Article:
Towards Knowledge Management for Explorers: The Case of the Brisbane Airport Corporation
Studying the corporate culture and management of a company as successful as BAC holds important insights. This paper discusses key characteristics which impact on BAC’s knowledge management strategy.
||Knowledge Management, Aviation Industry, Relationship Management, Outsourcing
International Journal of Knowledge, Culture and Change Management, Volume 6, Issue 6, pp.97-104.
Article: Print (Spiral Bound).
Article: Electronic (PDF File; 1.952MB).
Dr Greg Timbrell is based at Queensland University of Technology researching, teaching and consulting in the following areas : Knowledge Management (specialising in corporate knowledge strategy, service industries, call centres, and medical decision making), Enterprise Systems (lifecyle issues), Outsourcing, and IT Professional Services / Consulting Firms. He has published extensively across a number of disciplines and presented his work in Australia, Europe and North America. Dr Timbrell coordinates professional continuing education provided by the Faculty of Information Technology at QUT. Prior to becoming an academic he held senior positions in consulting firms and government departments.
Dr Marcus Foth is an Australian Postdoctoral Fellow with the Institute for Creative Industries and Innovation at Queensland University of Technology (QUT), Brisbane, Australia. Marcus’ research interest is at the intersection of people, place and technology. He is pioneering new development approaches towards interactive social networking systems informed by community, social and urban studies and employing human-centred and participatory design methods. His doctoral thesis entitled Towards a Design Methodology to Support Social Networks of Residents in Inner-City Apartment Buildings delivered advanced understandings in new media, interaction design, sociology, urban studies and community informatics. Marcus is leading the technical refinement of network action research and its appropriation to the context of social networks in urban neighbourhoods. He helps to build bridges between new media and new urbanism theories and promotes cross-disciplinary relationships and exchange. Marcus is also a sessional tutor and lecturer in the Creative Industries Faculty, and web designer and information architect of several commercial and community web projects. His online resume is available at www.vrolik.de.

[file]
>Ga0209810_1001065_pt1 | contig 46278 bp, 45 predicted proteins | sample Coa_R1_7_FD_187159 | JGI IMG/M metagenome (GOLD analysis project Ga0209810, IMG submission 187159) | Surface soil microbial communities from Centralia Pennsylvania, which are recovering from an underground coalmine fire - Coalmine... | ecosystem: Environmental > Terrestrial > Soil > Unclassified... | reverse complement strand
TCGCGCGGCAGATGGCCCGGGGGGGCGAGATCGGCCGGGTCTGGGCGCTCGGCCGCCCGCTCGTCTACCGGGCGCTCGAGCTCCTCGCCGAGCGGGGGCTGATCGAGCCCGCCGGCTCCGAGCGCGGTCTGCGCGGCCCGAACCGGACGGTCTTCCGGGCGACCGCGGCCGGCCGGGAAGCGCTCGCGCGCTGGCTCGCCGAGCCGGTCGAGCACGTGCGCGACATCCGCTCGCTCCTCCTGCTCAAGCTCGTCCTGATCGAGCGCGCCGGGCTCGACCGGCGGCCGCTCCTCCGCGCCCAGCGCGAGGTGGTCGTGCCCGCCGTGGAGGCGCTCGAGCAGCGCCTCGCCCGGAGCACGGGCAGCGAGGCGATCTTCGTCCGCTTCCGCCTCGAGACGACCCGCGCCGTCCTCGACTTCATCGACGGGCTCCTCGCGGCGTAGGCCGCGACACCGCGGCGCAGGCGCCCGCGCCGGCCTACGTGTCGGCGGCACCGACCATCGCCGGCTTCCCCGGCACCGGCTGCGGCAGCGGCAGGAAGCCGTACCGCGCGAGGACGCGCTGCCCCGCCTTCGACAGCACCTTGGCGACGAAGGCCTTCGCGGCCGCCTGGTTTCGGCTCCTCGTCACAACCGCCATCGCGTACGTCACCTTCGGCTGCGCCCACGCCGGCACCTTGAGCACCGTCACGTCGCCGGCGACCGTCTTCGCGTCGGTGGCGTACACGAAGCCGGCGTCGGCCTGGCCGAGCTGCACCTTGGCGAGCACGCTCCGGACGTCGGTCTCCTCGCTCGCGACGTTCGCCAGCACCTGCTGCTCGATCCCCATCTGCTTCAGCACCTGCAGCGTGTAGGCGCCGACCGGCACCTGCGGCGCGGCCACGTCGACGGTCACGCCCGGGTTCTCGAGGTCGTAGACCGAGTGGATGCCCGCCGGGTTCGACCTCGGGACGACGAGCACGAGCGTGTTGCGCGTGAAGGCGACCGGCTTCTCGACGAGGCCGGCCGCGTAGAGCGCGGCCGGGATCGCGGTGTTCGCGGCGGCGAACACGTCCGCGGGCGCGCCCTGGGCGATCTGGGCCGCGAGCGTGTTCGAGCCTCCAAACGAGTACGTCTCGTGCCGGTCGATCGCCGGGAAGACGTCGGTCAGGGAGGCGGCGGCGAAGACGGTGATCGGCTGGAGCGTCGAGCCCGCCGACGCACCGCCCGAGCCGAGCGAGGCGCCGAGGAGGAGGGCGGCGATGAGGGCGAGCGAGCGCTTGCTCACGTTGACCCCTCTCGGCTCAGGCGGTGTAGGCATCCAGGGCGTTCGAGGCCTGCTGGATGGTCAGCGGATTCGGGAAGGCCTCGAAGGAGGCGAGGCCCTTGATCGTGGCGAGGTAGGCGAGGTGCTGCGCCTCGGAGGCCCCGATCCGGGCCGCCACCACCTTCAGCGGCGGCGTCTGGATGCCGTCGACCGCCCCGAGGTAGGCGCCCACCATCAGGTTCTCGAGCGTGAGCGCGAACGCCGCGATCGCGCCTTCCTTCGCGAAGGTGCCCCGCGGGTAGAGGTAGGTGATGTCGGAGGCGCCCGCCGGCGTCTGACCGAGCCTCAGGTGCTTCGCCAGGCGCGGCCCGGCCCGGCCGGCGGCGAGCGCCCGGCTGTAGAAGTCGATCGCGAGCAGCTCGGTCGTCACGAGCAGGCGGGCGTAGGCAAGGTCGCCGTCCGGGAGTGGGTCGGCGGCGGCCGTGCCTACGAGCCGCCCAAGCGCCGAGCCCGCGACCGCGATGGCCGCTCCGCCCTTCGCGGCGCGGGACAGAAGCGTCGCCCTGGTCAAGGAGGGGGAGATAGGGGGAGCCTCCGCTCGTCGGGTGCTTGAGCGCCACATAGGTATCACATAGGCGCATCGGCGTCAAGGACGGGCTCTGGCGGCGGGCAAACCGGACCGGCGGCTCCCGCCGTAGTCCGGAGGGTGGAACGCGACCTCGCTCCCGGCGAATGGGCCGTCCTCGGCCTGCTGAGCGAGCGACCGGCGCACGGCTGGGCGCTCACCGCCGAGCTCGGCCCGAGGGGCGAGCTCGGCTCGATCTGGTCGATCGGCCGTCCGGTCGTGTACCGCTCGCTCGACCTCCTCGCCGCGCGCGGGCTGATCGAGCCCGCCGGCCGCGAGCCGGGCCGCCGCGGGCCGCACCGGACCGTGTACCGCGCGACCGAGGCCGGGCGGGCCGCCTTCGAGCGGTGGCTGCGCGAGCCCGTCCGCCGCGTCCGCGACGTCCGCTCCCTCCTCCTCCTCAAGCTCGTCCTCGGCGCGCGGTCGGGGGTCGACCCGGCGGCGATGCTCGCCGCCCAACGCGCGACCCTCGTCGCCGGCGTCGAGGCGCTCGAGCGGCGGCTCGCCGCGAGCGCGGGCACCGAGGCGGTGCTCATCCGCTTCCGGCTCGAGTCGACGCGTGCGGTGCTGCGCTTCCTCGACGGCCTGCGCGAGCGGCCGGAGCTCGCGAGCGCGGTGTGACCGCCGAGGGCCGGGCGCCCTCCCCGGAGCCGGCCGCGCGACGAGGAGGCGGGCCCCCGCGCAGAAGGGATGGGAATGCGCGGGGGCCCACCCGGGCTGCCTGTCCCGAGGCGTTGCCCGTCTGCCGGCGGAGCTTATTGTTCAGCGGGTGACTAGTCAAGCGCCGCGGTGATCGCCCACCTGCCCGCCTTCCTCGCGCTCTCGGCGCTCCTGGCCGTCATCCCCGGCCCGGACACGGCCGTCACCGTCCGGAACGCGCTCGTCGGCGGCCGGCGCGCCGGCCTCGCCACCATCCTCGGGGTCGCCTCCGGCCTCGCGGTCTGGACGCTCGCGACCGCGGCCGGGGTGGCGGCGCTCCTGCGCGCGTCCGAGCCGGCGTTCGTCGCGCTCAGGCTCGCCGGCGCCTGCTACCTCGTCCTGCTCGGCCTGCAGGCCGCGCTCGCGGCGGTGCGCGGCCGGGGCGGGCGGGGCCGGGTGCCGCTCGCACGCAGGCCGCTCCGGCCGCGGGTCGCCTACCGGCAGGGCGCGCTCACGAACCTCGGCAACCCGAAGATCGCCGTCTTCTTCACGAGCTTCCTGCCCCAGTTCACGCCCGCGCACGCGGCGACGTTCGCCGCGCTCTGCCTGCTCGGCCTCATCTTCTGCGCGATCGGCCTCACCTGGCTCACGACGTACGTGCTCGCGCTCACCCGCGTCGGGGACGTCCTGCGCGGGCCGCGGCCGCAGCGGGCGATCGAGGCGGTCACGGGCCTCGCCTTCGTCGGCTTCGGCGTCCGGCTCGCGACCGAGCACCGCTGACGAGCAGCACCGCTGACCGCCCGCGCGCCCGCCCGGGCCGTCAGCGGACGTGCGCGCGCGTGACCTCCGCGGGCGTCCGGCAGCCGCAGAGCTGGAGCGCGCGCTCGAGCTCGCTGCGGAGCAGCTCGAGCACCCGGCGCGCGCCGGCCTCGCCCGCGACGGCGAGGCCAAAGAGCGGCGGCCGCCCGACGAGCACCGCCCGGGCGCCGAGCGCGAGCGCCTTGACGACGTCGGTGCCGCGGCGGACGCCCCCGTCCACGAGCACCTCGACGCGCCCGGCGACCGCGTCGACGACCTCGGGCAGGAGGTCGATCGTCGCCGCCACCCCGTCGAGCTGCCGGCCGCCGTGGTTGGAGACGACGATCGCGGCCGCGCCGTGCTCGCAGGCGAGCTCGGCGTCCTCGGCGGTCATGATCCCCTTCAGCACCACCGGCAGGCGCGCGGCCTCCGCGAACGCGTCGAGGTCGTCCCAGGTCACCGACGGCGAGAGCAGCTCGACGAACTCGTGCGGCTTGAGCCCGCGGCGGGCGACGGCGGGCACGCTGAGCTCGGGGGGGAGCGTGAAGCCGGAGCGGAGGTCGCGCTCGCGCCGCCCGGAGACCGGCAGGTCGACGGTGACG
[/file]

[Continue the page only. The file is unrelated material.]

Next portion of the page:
For more than 10 years, Greg Hearn has been a national leader in assessing the effects and outcomes of new digital technologies. His consulting and research has focused on the cultural impacts and opportunities of global communication networks for a range of organisations and industries.
In 1994, Hearn was a consultant to the Broadband Services Expert Group, the national policy group that formulated Australia's foundation framework for the information superhighway. He was also involved in high-level consultancy and applied research with organisations including British Airways and many Australian government agencies, focusing on adaptation to new media technologies. He has authored or co-authored more than 16 major industry reports.
Hearn has also worked internationally, and has been a visiting fellow at Brunel University's Centre for Research in Innovation, Culture and Technology in the UK, and Cornel University in the US.
From 1990 to 1996, Hearn was assistant director of QUT's Communication Centre, and led many research project teams and successfully negotiated and executed industry research. In 1999, he received the Henry Mayer Prize for writing the most provocative theoretical article in the Australian Journal of Communication.
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